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Where is the NYT Op Ed Now Craig? July 15, 2006

Posted by Zack W. Handley in Enough Already, freemarket, netneutrality, Politics.
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Craigslist silently fixes their end in the Cox fiasco

Posted by George Ou @ 4:16 pm

For months, Craigslist had been held up as the poster child
for what can happen in a world without Net Neutrality.  That poster
child status expired last month when we found out what really happened was a simple technical glitch in a personal firewall from Authentium that Cox offered its customers.  The story that started it all
which accused Cox Communications of deliberately blocking Craigslist to
bolster their own classified has since been corrected yet the original
conspiracy theory had long enough legs to reach the US Senate.

Isn’t telling the truth that the whole Cox problem was Craigslist’s fault “good for the community” ?? 

I guess the sky is falling yet again.


Too Much Advertising? You ain’t seen nothin yet July 5, 2006

Posted by Zack W. Handley in Enough Already, General Musings.
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When does parody become reality??? Too often but, the following spoofs *hopefully* wont see too much implementation…though I have been to some beaches that looked almost like those.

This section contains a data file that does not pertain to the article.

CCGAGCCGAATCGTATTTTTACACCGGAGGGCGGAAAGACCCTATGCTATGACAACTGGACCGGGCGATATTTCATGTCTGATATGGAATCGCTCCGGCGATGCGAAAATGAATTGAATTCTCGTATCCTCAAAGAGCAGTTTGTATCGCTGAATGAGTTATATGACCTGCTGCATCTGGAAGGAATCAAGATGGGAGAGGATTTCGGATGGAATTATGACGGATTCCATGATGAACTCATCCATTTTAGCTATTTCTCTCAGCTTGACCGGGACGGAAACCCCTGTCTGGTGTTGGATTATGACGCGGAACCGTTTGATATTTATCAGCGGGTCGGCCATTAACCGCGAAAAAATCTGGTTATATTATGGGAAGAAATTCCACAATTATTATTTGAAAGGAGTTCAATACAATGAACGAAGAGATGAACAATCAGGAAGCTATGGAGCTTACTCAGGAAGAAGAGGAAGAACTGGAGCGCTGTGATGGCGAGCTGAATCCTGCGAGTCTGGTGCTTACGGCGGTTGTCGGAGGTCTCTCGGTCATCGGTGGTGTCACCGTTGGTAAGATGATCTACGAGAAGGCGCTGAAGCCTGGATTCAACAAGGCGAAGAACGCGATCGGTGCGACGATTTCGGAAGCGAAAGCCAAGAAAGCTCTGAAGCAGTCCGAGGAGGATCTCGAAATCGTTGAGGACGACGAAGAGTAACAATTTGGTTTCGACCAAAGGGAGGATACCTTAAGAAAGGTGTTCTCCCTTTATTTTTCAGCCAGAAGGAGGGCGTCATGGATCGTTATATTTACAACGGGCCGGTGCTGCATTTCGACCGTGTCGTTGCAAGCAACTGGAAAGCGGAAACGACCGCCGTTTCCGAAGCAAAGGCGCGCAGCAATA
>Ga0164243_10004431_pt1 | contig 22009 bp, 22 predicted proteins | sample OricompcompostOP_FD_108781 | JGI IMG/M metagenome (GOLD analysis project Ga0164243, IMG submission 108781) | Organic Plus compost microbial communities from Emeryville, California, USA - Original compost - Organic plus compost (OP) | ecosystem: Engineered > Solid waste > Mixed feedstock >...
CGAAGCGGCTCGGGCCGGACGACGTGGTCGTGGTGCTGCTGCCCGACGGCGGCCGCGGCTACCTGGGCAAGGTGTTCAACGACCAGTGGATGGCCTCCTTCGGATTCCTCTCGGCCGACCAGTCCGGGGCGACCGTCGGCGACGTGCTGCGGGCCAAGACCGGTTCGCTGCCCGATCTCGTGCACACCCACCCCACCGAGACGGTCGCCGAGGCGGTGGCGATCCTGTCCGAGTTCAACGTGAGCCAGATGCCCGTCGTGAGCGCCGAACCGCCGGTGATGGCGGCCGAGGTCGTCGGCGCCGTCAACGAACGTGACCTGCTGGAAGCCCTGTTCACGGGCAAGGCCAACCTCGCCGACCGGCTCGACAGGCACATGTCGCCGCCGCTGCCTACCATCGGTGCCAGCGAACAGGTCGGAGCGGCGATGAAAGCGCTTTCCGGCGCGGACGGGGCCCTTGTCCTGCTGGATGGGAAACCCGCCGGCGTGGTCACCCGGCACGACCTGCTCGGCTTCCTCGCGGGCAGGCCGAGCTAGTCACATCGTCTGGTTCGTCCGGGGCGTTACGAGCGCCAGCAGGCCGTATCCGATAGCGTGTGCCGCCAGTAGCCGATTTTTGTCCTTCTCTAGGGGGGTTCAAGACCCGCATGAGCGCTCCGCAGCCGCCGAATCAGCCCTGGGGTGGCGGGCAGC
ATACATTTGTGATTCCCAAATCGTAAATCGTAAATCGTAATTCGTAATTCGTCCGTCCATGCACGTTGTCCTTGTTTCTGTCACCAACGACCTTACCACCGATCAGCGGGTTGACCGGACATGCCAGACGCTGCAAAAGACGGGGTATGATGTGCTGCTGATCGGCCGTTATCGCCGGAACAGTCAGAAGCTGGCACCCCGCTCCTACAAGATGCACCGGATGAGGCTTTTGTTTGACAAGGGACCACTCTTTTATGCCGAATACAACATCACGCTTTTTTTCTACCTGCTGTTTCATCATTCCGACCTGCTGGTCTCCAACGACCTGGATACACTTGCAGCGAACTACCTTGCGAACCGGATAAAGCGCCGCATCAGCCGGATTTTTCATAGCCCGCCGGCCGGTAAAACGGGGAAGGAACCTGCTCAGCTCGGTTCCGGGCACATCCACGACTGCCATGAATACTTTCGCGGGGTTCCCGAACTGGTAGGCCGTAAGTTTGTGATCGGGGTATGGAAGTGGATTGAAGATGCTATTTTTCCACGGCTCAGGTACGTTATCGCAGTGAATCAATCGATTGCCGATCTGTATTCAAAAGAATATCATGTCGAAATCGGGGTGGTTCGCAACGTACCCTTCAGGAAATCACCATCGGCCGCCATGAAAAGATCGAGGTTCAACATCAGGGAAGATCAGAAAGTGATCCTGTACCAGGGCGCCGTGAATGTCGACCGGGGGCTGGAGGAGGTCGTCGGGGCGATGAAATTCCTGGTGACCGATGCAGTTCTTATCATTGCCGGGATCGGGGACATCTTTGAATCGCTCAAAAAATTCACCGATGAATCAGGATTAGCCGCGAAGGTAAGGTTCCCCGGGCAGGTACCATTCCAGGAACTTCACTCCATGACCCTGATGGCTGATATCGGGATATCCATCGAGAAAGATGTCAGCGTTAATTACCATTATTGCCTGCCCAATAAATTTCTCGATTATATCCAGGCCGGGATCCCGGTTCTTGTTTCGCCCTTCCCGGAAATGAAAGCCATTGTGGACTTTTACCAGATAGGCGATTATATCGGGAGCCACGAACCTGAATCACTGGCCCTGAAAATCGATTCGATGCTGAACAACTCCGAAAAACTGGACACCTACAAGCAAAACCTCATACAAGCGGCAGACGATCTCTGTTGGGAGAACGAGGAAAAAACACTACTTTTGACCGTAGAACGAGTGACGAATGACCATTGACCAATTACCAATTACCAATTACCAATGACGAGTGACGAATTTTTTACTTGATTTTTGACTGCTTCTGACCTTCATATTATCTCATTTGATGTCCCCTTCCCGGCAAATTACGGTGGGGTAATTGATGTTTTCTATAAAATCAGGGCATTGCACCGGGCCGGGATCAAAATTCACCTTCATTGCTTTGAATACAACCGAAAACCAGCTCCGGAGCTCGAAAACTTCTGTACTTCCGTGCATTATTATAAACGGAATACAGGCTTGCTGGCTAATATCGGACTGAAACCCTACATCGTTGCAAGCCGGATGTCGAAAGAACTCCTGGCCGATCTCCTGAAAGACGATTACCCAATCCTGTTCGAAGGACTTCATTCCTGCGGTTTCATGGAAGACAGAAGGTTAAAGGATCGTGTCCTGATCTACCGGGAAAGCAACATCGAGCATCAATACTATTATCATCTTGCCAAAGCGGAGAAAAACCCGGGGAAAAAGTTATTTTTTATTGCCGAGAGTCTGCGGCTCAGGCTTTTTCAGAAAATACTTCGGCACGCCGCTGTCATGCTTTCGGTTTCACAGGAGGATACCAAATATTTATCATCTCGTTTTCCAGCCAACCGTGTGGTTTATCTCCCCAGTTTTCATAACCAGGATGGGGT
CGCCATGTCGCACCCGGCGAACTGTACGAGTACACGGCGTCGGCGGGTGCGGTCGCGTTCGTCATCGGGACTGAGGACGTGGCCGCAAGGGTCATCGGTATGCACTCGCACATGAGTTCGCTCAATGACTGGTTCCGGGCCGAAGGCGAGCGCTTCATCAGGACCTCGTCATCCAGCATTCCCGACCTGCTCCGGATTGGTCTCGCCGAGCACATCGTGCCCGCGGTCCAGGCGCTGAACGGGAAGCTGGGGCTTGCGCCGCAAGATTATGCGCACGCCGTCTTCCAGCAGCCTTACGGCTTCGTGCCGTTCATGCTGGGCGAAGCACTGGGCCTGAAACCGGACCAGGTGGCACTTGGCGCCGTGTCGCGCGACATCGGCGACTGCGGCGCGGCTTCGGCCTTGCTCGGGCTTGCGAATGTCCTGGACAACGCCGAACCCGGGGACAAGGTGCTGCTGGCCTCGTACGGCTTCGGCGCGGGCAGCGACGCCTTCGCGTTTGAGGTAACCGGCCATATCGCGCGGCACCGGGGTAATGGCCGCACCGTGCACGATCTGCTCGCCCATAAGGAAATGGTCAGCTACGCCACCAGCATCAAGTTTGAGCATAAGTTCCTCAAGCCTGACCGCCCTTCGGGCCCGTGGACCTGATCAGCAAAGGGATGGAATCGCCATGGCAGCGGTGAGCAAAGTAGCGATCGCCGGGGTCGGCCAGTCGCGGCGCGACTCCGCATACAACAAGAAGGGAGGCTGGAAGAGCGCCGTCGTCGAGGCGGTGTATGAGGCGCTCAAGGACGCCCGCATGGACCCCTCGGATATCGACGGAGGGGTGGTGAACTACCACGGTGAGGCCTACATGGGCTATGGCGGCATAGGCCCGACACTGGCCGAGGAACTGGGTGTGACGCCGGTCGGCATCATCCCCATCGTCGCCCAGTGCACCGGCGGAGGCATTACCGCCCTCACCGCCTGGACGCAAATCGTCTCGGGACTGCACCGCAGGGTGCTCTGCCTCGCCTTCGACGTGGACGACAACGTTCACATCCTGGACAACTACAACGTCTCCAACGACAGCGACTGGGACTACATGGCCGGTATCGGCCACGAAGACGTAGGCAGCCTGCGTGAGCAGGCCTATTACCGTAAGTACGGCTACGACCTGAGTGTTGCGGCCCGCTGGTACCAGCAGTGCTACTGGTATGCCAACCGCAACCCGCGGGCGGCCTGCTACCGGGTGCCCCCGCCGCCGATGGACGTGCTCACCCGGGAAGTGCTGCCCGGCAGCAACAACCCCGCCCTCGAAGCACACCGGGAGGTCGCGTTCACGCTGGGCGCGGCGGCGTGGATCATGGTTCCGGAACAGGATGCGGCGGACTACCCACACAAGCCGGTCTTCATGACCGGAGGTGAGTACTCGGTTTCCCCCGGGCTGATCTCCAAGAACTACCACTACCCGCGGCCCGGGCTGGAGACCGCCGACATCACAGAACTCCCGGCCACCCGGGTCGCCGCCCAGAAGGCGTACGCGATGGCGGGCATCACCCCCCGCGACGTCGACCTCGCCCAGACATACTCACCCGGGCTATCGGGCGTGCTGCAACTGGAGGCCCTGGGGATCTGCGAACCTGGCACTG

Extra Points for the Fish at Zoo sponsored by fishstick company.

I Wonder How John Stossel feels Net Neutrality? May 22, 2006

Posted by Zack W. Handley in Best Stuff, Enough Already, Google, Microsoft, netneutrality, Web 2.0, Words to Live By.

"I started out by viewing the marketplace as a
cruel place, where you need intervention by government and lawyers to
protect people. But after watching the regulators work, I have come to
believe that markets are magical and the best protectors of the
consumer. It is my job to explain the beauties of the free market."

ABC News correspondent John Stossel (Oregonian, 10/26/94)


Record Oil Prices!?! Not Really. May 4, 2006

Posted by Zack W. Handley in Enough Already, General Musings.
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As Ron Bailey writes:

With some headlines blaring about "record oil prices," a bit of perspective is in order.  It is true that in nominal dollars, the price of crude oil has never been higher.  However, in inflation-adjusted terms, the picture looks somewhat different.  It turns out that the price for a barrel of oil peaked at about $98 in December 1979.

Still oil prices have tripled in the past four years, but the economy nevertheless chugs along.

[T]he price of oil would need to double from today's $70 per barrel to have the same impact on the U.S. and world economy that prices had during the 1970s oil crisis.